Defining Habits: Dickens and the Psychology of Repetition
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Defining Habits:
Dickens and the Psychology of Repetition

It is notorious how powerful is the force of habit.

— Charles Darwin, The Expression of Emotion in Man and Animals (21)

It is [. . .] generally felt to be a far easier thing to reform the constitution in Church and State than to reform the least of our own bad habits.

Describing the powerful force of “daily domestic habit,” Elizabeth Gaskell claimed that “[t]he daily life into which people are born, and into which they are absorbed before they are well aware, forms chains which only one in a hundred has moral strength enough to despise.” It is the novelist’s task to chronicle “[t]he traditions of [. . .] bygone times, even to the smallest social particular” in order to “enable one to understand more clearly the circumstances which contributed to the formation of character” (2). Whether delineating the constricting habits of social prejudice or the quaint details of domestic routines, Gaskell outlines a theory of habit as a guiding psychological mechanism of social structure that was shared widely by her contemporaries and debated extensively in nineteenth-century psychology. This philosophical dialogue on the function and implications of habitual behavior dated back to associationist philosophers such as John Locke, David Hume, David Hartley, and Dugald Stewart, and continued in later-nineteenth-century psychological writings by, among others, George Henry Lewes, John Stuart Mill, James Sully, G. F. Stout, William Carpenter, Henry Maudsley, Alexander Bain, and William James. Theories of habit made further appearances in nineteenth-century advice literature, and were discussed extensively in popular works such as Sarah Stickney Ellis’s The Women of England (1838) and Samuel Smiles’s Self-Help (1859), as well as in magazine articles, religious tracts, sanitary reports, treatises on character formation, and eccentric biographies of [End Page 399] the period. Influenced in part by discoveries in thermodynamics in the 1840s, and grounded in physiological conceptions of mental relations, nineteenth-century theories of habit affirmed a widespread view of the mind as an economy, subject to spatial limitations, energy exchange, and complex patterns of displacement and interdependency. The conservation of energy or “force”—that is, the idea that there was a stable amount of energy in the universe which could be neither increased nor destroyed, only redistributed—was used to describe a wide variety of relationships between mental processes that, in turn, shaped the most basic frameworks of consciousness.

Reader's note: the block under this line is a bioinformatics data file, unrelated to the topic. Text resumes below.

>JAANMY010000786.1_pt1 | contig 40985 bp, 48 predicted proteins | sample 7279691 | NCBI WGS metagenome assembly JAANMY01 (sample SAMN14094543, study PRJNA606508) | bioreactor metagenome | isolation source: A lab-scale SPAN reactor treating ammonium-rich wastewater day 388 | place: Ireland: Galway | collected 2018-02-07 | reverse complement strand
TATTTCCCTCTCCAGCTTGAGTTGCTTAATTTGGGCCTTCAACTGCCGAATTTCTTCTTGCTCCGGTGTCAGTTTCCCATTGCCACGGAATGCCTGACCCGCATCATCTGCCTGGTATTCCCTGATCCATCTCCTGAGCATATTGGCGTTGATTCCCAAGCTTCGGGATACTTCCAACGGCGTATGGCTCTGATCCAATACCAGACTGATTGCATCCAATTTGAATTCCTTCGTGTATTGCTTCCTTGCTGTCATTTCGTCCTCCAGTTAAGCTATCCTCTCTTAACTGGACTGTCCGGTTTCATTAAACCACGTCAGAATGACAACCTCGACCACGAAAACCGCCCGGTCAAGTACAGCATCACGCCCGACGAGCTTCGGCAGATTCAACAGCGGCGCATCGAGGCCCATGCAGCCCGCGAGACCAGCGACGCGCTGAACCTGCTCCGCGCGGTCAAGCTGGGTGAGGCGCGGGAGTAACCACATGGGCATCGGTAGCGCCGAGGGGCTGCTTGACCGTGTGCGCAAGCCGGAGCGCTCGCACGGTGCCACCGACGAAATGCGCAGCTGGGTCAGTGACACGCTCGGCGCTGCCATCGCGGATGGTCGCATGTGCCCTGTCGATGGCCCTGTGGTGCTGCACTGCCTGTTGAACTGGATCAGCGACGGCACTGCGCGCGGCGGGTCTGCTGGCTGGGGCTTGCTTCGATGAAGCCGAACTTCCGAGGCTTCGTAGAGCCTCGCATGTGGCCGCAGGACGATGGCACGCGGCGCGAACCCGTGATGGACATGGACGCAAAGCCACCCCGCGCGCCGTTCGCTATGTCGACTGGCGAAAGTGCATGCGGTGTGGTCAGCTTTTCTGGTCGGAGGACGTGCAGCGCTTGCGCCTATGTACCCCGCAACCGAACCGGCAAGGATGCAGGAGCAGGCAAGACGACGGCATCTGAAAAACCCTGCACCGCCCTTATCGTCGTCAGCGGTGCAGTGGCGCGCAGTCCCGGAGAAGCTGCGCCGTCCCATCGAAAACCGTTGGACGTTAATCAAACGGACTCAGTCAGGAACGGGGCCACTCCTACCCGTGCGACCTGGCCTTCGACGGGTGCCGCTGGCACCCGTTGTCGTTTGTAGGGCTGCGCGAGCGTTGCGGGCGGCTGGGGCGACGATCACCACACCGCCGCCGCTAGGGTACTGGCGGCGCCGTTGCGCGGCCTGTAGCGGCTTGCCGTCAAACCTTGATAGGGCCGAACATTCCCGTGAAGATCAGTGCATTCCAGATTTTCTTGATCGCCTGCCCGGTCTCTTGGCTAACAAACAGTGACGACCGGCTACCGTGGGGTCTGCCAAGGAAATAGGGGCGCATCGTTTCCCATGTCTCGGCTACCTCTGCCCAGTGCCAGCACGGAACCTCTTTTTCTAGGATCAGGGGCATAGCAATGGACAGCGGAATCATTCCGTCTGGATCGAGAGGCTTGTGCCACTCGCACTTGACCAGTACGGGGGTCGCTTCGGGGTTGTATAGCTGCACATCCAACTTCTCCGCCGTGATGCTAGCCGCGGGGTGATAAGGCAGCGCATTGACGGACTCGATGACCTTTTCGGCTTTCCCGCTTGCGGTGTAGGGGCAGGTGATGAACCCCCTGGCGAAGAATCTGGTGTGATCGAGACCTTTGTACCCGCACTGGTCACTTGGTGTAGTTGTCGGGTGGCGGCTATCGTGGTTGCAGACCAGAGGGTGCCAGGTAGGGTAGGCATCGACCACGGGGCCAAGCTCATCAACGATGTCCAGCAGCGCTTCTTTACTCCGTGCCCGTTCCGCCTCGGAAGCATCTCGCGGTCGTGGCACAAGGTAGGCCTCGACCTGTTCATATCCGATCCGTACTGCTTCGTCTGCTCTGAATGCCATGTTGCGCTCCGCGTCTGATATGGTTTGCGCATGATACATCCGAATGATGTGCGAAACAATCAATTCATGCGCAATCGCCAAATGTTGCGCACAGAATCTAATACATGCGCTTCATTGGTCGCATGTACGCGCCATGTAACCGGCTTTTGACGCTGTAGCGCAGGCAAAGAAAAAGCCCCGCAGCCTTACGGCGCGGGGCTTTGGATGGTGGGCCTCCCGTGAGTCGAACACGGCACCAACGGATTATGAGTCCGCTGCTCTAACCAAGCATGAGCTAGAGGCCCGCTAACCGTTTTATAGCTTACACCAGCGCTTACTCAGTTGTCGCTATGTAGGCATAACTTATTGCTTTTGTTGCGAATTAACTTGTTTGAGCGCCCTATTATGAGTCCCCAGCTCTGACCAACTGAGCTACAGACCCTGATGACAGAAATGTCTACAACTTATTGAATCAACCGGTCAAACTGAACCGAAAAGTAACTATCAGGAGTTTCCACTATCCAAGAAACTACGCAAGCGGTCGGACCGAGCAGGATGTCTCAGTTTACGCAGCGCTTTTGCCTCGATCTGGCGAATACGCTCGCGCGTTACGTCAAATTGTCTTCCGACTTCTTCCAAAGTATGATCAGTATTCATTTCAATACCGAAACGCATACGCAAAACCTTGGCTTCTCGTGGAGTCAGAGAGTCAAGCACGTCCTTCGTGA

At the center of this debate, as it took form in mid- to late- nineteenth-century England and America, were questions about the status of individual agency in biologically based theories of mind. After the 1840s, theories of habit relied on the conservation of energy to explain the tendency of the mind to reinforce mental patterns, pathways, channels, or, to use Gaskell’s suggestive term, “chains.” While these patterns traced the flow of thought and were seen as the structural mechanisms for all learning, they could also induce a static form of development in which the individual rehearsed characteristic behaviors rather than evolving new ones. In later-nineteenth-century discussions of habit, this potential rigidification of human character appeared to pose a threat of psychological stasis that was often linked to deterministic forces of production and consumption in modern industrial society. Theories of habit conceptualized the mind as a closed system, driven to repetitive, automatic behaviors in order to conserve energy for more difficult or novel tasks. Yet many feared that if the human psyche was biologically compelled to repeat mental experiences, and thus to trap the individual in predictable and inflexible patterns of behavior, this compulsion constrained possibilities for change and challenged conceptions of free will. The very capacity for moral transformation was problematized in and by nineteenth-century writings on habit, as habit became a contested area of psychological debate. It evoked concerns about the status of the individual in an increasingly modern, mechanized culture in which human behavior, like industrial objects, might be mass-produced. The psychology of repetition thus came to be understood not only as the basis of individual eccentricity, but as evidence of larger cultural routines.

This essay analyzes the competing narratives of mental flexibility and...